If you have spotted a great deal on a potential short-term vacation rental in the Historic District of Savannah, make sure you will be able to operate your asset once it is acquired. The city has placed a 20 percent cap for new STVRs in most of its wards, historic divisions in the municipal area. If your area has already been filled up with STVRs, you will only be able to operate the short-term rental if you also live in the property. Savannah also requires that properties with two or fewer bedrooms cannot have more than four adult guests and those with three bedrooms (or more) cannot host more than two adults per bedroom.

#4 Monthly Airbnb rental income can easily exceed $3,400.

According to Mashvisor, Savannah, Georgia, short-term rentals are extremely lucrative, generating more than $3,400 a month. This is even better than the state of Georgia’s statistics; statewide Airbnb properties tend to generate in excess of $2,200 a month. This is why even though Savannah property values are appreciating, most investors are holding onto their assets in this city for now. Furthermore, recent data indicates that Airbnb rates are often more than double local hotel rates and that travelers still prefer STVRs to hotel rooms.

#5: Tybee Island owners face unique responsibilities when it comes to utilities.

Along with Savannah, Tybee Island has become a top vacation destination in the southeast in the past few years, and its popularity has only risen with the onset of the COVID-19 pandemic. As a result, STVR owners on the island now face a few unusual responsibilities when it comes to management of their assets. One of the most unexpected responsibilities for most new owners in the area is that the island is dealing with water-usage issues that could lead to difficult-to-enforce regulations on STVRs.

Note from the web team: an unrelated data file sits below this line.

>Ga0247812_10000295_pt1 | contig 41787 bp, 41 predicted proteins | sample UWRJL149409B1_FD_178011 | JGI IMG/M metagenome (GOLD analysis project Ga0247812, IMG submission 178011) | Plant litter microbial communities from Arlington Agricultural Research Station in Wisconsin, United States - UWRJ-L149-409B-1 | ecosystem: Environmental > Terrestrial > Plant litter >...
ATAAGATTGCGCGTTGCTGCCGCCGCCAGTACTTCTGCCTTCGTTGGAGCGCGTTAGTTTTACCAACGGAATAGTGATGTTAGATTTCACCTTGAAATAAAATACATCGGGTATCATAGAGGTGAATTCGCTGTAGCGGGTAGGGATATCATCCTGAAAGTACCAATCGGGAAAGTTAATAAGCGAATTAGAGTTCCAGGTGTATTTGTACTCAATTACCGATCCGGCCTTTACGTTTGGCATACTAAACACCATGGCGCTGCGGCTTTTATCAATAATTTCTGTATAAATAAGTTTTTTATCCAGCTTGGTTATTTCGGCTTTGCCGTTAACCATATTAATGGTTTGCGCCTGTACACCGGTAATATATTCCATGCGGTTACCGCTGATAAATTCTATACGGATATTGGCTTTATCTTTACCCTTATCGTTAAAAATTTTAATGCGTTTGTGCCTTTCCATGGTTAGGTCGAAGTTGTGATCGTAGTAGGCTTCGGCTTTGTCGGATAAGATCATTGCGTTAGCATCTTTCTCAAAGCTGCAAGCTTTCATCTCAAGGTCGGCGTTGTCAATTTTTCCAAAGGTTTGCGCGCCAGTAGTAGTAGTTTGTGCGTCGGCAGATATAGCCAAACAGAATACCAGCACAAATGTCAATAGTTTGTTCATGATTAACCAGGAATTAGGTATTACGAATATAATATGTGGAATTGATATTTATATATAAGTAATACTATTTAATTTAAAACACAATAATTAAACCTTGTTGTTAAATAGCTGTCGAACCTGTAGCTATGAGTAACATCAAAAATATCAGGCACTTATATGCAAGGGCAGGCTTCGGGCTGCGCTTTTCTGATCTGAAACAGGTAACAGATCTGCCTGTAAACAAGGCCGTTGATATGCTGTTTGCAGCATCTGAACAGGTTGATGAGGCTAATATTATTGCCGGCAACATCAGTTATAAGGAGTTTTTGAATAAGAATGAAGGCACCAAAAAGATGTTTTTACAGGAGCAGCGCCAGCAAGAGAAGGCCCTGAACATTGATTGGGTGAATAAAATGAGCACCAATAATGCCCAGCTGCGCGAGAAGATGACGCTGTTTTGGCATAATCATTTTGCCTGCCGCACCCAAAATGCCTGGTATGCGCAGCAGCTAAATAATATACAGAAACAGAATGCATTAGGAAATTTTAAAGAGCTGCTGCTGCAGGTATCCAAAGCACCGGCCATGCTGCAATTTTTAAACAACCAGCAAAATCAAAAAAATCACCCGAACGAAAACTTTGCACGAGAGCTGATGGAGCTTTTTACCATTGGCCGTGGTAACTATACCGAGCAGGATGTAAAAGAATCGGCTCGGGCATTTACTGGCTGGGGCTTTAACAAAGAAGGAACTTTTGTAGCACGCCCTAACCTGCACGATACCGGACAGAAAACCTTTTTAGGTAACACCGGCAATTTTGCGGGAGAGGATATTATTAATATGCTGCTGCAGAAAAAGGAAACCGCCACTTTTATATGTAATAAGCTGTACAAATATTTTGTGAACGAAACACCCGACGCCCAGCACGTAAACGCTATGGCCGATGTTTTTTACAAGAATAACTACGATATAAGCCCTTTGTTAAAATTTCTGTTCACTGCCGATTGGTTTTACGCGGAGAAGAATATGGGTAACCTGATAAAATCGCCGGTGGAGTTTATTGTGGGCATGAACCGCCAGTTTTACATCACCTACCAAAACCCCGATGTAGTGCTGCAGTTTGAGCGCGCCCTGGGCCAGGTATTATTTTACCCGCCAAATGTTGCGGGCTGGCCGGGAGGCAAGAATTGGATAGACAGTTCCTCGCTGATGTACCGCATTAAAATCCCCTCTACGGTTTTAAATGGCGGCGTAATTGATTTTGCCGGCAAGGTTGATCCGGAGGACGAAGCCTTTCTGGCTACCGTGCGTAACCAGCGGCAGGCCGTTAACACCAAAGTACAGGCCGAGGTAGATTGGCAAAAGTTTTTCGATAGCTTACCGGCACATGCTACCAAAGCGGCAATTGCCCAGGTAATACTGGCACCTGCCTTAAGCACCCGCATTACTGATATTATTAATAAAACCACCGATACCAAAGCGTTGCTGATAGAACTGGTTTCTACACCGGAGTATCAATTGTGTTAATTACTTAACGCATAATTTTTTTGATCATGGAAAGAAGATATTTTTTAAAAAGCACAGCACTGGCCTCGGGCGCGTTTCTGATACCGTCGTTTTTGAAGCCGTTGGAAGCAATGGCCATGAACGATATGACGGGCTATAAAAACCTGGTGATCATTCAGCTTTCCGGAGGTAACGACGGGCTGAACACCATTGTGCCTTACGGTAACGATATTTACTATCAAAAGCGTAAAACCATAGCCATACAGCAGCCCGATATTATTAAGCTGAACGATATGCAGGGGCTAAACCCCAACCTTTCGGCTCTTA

The city is currently in the process of trying to reduce municipal water usage by 38 percent. This could result in residents pushing local politicians and policy makers to place heavy usage restrictions on STVRs in order to avoid punishing local, full-time residents for excessive water usage that is largely due to the roughly 14,000 visitors flooding the island most weekends during peak tourist season.

Some residents have requested the Tybee government actually eliminate STVRs in primarily residential areas of the island, but it seems unlikely that this change will go through. After all, taxes from STVRs contribute to the expected $4 million in hotel/motel taxes the city expects to bring in during 2022.

Investors looking to acquire short-term Tybee rentals should not give up on this idea, but they should make sure they understand how the local government might require them to enforce water-usage restrictions in the future. A local contact is your best resource.

The Key to STVR Success is Education & Personal Contact

While it is true that many short-term rental investors acquire and operate STVRs without ever setting foot in them, the South is a very personal place. The actual owner of the STVR does not necessarily need to be physically present in order to experience the benefits of owning these coveted rentals in Savannah, but it is important to have someone who is on your side working “on location” during the acquisition and operation of these properties. With an informed guide to STVRs helping with acquisition and operations, the potential returns on a short-term vacation rental in Savannah, Georgia, are nearly limitless over time.